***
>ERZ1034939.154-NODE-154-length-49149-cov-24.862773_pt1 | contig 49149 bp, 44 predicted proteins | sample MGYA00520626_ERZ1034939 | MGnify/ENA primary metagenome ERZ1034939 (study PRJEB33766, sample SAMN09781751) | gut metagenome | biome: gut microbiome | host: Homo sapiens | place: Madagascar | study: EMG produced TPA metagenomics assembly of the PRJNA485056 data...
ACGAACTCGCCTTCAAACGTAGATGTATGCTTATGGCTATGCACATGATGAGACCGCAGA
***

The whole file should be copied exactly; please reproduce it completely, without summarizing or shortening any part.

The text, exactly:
>ERZ1034939.154-NODE-154-length-49149-cov-24.862773_pt1 | contig 49149 bp, 44 predicted proteins | sample MGYA00520626_ERZ1034939 | MGnify/ENA primary metagenome ERZ1034939 (study PRJEB33766, sample SAMN09781751) | gut metagenome | biome: gut microbiome | host: Homo sapiens | place: Madagascar | study: EMG produced TPA metagenomics assembly of the PRJNA485056 data...
ACGAACTCGCCTTCAAACGTAGATGTATGCTTATGGCTATGCACATGATGAGACCGCAGA